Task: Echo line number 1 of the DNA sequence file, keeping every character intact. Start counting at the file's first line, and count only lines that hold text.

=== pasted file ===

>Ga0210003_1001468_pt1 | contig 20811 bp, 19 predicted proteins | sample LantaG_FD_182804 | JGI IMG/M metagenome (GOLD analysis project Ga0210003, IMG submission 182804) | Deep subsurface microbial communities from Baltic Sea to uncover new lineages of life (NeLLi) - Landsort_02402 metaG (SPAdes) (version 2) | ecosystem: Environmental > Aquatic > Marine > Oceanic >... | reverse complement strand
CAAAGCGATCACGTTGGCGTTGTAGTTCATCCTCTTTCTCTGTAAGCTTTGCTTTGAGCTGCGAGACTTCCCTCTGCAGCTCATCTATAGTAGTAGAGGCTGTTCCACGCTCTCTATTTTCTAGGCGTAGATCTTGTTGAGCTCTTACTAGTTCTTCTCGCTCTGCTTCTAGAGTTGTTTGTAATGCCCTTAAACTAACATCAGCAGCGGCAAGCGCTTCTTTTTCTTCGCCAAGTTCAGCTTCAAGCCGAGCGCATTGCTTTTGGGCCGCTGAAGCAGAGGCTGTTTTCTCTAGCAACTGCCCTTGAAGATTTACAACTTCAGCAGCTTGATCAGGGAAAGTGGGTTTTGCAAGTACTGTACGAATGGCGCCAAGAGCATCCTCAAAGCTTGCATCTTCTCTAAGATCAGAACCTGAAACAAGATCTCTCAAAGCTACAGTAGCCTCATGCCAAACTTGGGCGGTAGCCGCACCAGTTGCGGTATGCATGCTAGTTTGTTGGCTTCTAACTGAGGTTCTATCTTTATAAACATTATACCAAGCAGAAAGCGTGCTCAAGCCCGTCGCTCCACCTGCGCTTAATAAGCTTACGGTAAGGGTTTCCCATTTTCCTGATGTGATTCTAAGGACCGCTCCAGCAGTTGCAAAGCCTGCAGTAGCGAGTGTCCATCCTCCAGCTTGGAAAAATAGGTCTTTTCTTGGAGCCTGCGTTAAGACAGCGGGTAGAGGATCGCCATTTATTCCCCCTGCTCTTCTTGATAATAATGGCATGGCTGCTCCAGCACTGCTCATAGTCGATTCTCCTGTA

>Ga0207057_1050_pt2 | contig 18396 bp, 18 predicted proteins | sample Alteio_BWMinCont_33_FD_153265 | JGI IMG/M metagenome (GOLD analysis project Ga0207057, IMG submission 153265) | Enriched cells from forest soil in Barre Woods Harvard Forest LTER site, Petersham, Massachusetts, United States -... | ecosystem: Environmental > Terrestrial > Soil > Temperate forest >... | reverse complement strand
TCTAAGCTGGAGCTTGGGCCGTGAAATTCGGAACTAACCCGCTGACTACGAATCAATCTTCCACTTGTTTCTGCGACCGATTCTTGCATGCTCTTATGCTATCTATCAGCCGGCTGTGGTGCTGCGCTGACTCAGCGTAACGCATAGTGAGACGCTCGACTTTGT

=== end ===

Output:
>Ga0210003_1001468_pt1 | contig 20811 bp, 19 predicted proteins | sample LantaG_FD_182804 | JGI IMG/M metagenome (GOLD analysis project Ga0210003, IMG submission 182804) | Deep subsurface microbial communities from Baltic Sea to uncover new lineages of life (NeLLi) - Landsort_02402 metaG (SPAdes) (version 2) | ecosystem: Environmental > Aquatic > Marine > Oceanic >... | reverse complement strand